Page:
Rating: 2.5 out of 5.

It’s difficult to pinpoint when Nicolas Cage first earned a reputation as an eccentric actor. Many say it started back in 1988 when he ate live cockroach in the cult comedy-horror Vampire’s Kiss. I’d argue it started even earlier. Listen to the high-pitched voice he uses in Peggy Sue Got Married and tell me that’s not a ridiculous choice. Anyway, his scenery-chewing sensibilities continue to be put to good use. Recent productions Mandy and Color out of Space continue to feature manic performances. So it is an amusing irony that a movie where he doesn’t “ham it up” is in a picture called Pig.

This is the portrait of a reclusive hermit named Robin Feld who owns a truffle-finding pig. Then one day some intruders break into his home and steal her. Thus begins an expedition to find out where his beloved pet has been taken. At first, we’re led to believe he’s practically homeless living in a shack in the forested outskirts of Portland but little details are slowly unveiled. Robin is currently a widower mourning the death of his wife. We find out rather early that he was once a prominent chef. He is joined by a cohort named Amir (Alex Wolff) — an awkward young man who supplies luxury ingredients to high-end restaurants.

This is an odd saga. We are in the dark about a lot of things. Bizarre developments are presented gradually. The depiction uncovers a world of fine dining with a seedy underbelly amongst restaurant workers. There’s a bewildering scene of something you might find in the movie Fight Club. That idiosyncratic humor pervades the film. In a key moment at Eurydice, the hottest restaurant in Portland, there’s a reveal of a plate — a single scallop. The server explains:

“We’ve emulsified locally sourced scallops encased in a flash-frozen seawater roe blend, on a bed of foraged huckleberry foam, all bathed in the smoke from Douglas fir cones.”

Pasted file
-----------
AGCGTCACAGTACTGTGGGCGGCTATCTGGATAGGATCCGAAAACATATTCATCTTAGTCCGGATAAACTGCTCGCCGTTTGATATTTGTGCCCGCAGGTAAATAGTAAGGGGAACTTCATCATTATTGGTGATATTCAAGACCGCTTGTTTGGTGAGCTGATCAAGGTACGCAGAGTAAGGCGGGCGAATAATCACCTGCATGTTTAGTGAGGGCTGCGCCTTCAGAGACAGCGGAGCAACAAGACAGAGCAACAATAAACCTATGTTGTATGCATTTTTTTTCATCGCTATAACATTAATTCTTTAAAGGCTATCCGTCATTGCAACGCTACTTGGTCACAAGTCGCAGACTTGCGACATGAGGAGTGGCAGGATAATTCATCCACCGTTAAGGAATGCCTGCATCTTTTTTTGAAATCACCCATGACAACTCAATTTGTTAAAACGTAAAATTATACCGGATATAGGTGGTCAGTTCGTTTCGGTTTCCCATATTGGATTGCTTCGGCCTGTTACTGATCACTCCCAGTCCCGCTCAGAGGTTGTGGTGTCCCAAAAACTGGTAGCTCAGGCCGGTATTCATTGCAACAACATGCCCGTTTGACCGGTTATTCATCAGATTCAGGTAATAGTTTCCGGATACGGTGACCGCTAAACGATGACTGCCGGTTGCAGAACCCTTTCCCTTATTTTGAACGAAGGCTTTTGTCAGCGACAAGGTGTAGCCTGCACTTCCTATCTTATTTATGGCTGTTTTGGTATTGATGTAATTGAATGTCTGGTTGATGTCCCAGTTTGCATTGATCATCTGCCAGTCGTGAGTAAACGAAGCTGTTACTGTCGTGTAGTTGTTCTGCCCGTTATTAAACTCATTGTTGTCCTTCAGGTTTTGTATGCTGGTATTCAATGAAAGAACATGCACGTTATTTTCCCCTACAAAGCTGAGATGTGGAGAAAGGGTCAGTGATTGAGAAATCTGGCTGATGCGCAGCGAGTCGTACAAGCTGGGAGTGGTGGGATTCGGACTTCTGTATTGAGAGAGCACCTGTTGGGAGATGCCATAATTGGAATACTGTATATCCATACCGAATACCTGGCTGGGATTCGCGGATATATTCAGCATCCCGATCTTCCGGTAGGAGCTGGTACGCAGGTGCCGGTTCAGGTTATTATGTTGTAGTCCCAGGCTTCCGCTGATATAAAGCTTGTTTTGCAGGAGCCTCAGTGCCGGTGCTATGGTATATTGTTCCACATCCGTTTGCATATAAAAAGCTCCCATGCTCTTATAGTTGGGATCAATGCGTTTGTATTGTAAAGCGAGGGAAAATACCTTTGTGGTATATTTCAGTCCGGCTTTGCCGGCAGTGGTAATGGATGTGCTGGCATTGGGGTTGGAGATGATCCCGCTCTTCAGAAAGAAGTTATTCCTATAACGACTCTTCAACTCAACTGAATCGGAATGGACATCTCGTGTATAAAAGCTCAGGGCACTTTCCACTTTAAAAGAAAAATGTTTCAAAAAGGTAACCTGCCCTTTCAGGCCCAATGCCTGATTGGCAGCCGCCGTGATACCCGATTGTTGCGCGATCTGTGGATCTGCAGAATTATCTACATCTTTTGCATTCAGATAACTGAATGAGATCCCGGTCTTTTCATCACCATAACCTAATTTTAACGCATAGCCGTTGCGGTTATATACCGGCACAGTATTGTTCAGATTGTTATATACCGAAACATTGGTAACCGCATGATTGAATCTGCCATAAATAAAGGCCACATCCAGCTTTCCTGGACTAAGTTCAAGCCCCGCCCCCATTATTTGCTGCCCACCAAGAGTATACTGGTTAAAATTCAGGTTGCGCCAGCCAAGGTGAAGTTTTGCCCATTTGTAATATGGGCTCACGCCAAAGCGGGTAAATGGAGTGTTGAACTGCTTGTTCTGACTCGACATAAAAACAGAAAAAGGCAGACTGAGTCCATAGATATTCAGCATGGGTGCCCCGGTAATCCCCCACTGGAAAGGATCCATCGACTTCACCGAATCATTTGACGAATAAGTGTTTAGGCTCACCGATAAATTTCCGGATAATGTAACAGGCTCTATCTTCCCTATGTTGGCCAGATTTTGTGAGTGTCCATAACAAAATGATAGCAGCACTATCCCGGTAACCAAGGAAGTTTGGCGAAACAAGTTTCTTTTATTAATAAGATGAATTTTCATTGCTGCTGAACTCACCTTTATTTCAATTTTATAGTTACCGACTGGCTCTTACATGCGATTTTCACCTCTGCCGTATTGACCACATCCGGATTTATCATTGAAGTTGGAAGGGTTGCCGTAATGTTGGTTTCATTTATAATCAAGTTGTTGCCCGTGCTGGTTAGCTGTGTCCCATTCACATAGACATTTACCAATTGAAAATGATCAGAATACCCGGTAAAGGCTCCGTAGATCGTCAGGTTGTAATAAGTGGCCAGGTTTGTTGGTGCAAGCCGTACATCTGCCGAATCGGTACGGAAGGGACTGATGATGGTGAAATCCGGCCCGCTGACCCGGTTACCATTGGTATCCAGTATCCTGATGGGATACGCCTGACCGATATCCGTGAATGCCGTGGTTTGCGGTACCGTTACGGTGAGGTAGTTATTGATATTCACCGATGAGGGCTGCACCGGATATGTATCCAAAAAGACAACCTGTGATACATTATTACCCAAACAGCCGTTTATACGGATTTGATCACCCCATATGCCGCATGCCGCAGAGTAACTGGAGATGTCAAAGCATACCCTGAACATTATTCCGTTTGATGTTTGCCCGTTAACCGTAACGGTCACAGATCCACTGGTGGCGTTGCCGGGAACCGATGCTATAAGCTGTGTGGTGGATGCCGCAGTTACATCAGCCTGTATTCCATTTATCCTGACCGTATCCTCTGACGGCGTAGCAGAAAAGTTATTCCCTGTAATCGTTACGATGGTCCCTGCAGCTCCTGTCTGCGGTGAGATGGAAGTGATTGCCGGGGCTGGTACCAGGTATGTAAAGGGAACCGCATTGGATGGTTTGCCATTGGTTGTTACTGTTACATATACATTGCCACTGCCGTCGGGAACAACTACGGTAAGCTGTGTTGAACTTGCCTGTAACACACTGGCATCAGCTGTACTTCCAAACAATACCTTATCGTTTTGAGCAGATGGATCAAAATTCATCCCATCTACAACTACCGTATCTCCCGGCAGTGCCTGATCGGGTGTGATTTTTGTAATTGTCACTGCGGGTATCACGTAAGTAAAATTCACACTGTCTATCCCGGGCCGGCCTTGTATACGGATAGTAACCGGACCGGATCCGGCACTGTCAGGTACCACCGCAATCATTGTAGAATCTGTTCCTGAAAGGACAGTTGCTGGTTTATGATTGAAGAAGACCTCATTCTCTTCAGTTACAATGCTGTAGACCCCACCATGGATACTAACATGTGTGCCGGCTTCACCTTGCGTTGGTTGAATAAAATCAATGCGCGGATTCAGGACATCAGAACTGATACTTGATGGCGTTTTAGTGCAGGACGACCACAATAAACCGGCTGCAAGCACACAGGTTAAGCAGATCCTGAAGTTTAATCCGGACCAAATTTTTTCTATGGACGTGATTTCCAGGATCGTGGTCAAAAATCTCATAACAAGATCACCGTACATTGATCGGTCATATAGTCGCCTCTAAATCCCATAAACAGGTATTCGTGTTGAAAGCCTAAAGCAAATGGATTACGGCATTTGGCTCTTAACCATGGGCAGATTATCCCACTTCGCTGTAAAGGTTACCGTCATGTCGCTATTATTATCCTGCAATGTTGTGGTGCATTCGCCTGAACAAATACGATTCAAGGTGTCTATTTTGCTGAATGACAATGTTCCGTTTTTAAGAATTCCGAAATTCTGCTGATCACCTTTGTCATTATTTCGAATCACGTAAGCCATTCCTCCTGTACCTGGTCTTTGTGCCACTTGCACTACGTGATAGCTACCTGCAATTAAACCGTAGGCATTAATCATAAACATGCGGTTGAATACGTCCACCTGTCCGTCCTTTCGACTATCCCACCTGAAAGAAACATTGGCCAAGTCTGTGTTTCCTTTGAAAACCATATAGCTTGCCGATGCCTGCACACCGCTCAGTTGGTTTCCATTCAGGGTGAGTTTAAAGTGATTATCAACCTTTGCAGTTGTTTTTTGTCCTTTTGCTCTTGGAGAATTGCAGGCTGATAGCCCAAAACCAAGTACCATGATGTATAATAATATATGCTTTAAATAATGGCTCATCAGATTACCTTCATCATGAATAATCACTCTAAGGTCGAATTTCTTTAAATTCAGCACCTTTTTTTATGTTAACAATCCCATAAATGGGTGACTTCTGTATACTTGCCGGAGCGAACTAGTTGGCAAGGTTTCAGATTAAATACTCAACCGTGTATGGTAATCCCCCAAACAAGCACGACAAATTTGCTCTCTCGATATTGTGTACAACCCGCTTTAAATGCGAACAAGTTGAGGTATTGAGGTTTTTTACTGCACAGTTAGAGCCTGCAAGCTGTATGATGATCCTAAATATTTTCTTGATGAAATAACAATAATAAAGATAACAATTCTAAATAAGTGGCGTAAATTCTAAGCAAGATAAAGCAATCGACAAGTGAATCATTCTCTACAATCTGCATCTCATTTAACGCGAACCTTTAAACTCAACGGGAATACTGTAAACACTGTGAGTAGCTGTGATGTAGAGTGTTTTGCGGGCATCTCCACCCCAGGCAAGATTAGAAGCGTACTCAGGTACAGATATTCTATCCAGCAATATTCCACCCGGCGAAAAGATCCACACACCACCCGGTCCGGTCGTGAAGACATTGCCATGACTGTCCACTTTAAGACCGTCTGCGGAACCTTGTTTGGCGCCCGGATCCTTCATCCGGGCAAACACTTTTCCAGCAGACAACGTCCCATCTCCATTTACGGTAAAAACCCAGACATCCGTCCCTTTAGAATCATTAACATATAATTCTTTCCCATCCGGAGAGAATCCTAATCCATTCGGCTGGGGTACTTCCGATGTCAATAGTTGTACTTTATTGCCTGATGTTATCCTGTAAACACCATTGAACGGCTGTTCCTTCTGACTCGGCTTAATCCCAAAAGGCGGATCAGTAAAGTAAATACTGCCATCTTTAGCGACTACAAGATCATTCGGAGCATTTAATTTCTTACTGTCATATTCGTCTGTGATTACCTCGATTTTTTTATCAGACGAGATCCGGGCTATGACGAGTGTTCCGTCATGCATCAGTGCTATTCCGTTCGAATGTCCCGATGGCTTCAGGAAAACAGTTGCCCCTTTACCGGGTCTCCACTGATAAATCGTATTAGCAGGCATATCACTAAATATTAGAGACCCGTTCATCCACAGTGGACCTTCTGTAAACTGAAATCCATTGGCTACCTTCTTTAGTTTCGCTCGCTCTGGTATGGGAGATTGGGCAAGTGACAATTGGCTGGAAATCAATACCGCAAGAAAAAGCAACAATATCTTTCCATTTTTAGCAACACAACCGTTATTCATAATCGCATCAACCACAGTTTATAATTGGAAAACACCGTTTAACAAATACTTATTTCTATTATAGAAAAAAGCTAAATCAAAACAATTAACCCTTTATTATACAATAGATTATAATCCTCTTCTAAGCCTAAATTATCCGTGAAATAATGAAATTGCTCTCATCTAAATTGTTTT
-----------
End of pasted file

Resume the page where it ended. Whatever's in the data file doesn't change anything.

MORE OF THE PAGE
The absurdist description and visual of the minuscule bite pokes fun at the fine dining scene, but the sendup is glib. Writer/director Michael Sarnoski (who co-wrote the story with Vanessa Block) seeks to expose the inauthenticity of the experience. Robin berates the chef (David Knell) for not following his dream to open a pub. Later Robin’s odyssey to find a salted baguette leads him to a bakery. These and many other quirky but inessential details — are disclosed.

Pig is a meditative character study. There are moments to appreciate, but the culmination left me wanting more. This is a narrative that introduces us to Darius (Adam Arkin) — a power broker in the restaurant industry. He also happens to be Amir’s father. All I’ll say is that Darius and Robin have a history. The saga climaxes with the preparation of a dish. I was unmoved. The chronicle became one of the most critically acclaimed films of 2021. I was less captivated by the story’s dubious charms. I’ll grant that this is offbeat. Its ability to subvert expectations is perhaps its greatest asset. Too unique to completely dismiss but too muted for me to embrace.


4 Responses to “Pig”

  1. Hm, interesting. It’s true that the hype surrounding Cage’s performance has gotten to a fever pitch. It’s quite possible that when I finally see this thing (I’m kicking myself for missing it’s one-week (!) screening at the local theater here) that I will be underwhelmed too. It’s nice to see a review that’s not over-the-moon about it, although I do have to admit I am giddy at the thought of a less manic Nic Cage, as much as I do enjoy that part of him. Do you see awards coming his way?

    Liked by 1 person

    • I don’t see accolades like Oscars, Golden Globes, or SAG-type awards but honors from various critics’ associations are possible given its near-universal acclaim. This movie reminds me of how First Cow was received last year.

      Liked by 1 person

  2. When I saw the Pig and Nicolas’ brief relationship, at the beginning, I was hopeful. Unfortunately, never saw the pig again. Instead, this became a movie about multiple layers of Nicolas’ characters life. I was disappointed. 2 1/2 stars.


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